Thursday, June 17, 2010

Tomasz Stanko Quintet - Music For K (Polish Jazz Vol. 22, 1970)

Since I recently read the autobiography of Tomasz Stańko it seemed attractive to me to recall his discography as well, record after record. Some of them I possess and some of them I have to find so it looks like challenging task. Let me start with Music For K album recorded in January 1970 in Warsaw Philharmonia. It is first recording of Stańko famous quintet and his first as a leader as well because up to 1969 he was a member of legendary Komeda quartet and "felt no need to have his own band". But in 1968 Komeda left for Hollywood where he joined Polanski and hit the jackpot with music he composed for Polanski's  Rosemary's Baby. Unfortunately in 1969 Komeda died in result of the unfortunate accident and although he planned that Stanko should join him in the US nothing came out of those plans.

In such context in 1970 Stańko formed his first quintet and what often pass unnoticed that 3/5 of his quintet were previously part of Zbigniew Seifert Quartet. Seifert himself became a member of Stańko quintet and over the years he showed that he was one of few musicians in Polish jazz whose talent was of similar calibre to that of Stańko.

Beside Seifert, there were in quintet two more of his collaborators from abovementionaed quartet in persons of excellent drummer Janusz Stefański and bassist Jan Gonciarczyk. But Jan was soon to be replaced by Bronisław Suchanek, a very talented bassisst, around 20 at that time, who was rising star on Polish jazz scene and a member not only of Stanko group but also of very interesting Mieczysław Kosz Trio. The last member of the band was Janusz Muniak, tenor sax, another very significant and well recognized player on then Polish jazz scene. All this guys were extremely well educated, graduated from top Polish Music Academies and under the conscious and daring leadership it happened that they ventured in territory new not only in Polish but also in European jazz.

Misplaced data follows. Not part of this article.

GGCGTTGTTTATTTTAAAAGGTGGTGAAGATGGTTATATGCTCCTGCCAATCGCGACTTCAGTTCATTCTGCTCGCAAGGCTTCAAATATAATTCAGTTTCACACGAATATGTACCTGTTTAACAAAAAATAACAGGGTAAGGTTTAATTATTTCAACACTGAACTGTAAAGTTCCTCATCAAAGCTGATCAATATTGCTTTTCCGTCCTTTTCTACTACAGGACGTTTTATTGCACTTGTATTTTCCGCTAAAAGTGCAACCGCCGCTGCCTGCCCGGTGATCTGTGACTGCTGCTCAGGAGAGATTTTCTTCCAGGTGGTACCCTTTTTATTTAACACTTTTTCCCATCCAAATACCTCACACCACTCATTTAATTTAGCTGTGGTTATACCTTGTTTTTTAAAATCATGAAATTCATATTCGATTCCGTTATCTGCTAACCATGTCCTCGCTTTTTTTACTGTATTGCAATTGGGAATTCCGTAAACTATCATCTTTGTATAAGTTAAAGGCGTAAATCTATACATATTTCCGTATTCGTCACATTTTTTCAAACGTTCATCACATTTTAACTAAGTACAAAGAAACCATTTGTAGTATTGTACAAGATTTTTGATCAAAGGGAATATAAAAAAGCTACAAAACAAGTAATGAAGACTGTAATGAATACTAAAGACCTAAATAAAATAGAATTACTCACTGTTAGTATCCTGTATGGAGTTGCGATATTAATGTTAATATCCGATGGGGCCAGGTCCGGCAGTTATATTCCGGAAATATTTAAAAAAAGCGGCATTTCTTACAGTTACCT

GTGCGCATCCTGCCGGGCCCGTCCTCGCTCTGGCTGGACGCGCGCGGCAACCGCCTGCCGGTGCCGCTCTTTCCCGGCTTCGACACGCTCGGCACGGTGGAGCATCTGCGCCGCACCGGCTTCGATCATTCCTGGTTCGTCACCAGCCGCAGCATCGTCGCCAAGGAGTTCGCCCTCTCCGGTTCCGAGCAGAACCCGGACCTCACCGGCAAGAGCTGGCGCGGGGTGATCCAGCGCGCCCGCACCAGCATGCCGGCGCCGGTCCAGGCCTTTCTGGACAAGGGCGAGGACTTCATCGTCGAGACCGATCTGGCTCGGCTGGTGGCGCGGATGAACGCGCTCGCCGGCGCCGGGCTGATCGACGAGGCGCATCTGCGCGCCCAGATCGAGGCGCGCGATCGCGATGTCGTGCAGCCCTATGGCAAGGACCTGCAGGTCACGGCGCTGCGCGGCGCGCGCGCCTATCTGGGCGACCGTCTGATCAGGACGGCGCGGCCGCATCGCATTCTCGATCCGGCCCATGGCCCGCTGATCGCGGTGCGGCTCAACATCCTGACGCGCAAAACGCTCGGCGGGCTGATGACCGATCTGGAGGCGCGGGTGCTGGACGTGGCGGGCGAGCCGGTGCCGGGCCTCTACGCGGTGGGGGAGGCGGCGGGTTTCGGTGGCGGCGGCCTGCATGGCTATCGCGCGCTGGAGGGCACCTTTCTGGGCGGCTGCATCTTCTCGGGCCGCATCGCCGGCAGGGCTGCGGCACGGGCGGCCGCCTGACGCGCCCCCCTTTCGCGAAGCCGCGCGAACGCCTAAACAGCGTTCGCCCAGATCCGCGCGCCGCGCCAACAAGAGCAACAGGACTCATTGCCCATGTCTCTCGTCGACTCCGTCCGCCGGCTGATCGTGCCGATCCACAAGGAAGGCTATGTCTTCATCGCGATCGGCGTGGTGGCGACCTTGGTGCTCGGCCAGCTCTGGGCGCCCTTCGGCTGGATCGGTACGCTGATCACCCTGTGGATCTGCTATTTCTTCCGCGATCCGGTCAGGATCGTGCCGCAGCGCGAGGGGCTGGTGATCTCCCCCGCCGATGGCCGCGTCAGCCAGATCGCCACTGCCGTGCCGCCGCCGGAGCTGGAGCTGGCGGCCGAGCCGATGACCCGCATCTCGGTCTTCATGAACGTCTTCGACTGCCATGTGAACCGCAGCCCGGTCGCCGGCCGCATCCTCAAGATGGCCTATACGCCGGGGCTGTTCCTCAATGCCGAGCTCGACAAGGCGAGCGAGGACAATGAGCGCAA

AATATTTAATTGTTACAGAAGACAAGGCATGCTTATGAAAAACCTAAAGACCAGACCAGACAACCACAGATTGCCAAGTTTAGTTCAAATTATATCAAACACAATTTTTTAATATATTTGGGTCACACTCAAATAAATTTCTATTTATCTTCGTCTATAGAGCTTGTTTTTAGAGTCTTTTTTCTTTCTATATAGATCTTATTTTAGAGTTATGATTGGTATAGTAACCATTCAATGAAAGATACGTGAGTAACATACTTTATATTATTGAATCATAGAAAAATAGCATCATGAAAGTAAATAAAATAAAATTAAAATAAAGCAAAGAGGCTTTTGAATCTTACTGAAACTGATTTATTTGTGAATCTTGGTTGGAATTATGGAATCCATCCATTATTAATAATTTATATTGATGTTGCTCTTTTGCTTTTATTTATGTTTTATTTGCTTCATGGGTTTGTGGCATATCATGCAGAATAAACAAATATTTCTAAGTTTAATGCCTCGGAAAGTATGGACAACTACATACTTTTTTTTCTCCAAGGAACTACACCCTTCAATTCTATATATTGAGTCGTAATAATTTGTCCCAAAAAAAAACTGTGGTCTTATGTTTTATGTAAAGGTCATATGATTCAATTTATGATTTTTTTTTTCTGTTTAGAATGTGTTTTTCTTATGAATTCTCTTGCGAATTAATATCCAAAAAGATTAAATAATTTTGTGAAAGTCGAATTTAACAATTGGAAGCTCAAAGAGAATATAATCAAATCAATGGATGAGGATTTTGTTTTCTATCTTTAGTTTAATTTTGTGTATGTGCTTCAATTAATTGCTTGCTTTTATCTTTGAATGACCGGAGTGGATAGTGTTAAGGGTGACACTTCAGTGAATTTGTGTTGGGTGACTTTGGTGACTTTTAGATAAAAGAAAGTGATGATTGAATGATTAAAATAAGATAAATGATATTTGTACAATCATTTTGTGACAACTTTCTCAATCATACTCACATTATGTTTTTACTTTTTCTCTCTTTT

Here we come to music itself which this record contains and which still sounds fresh and is very inspiring. Though the album was dedicated to Komeda it has next to nothing in common with his musical idiom and is can be best described as free jazz. Keeping in mind how fresh phenomenon free jazz was at that time and especially in Europe one has to admire Stańko and his colleagues that despite the isolation imposed on them by communist goverment they were able not only to became part of European jazz avant-garde but in fact to be one of its leaders.

What is even more important but what became evident only in years to come, Stańko version of free jazz was very original because unlike many Amercican and European musicians he was always imposing some structure on his playing. His compositions though leaving a lot of space for improvisation still contained some simple tunes, sometimes simplified to maximum degree, but which constituted a thread for those less incilined toward free jazz that secured them from being lost in the maze of muscians' improvisations. This creative tension between form and formless is well known in Polish art and philosophy (see Polish philosopher Witkacy works to whom later Stańko referred directly on such disc as Peyotl for instance) and seems to me unique Stańko input into Polish jazz. But this record was just a beginning of what proved to be one the most interesting careers in world jazz.

Below 2nd song from this album title Infinitely Small:



Author of text: Maciej Nowotny
http://kochamjazz.blox.pl/html

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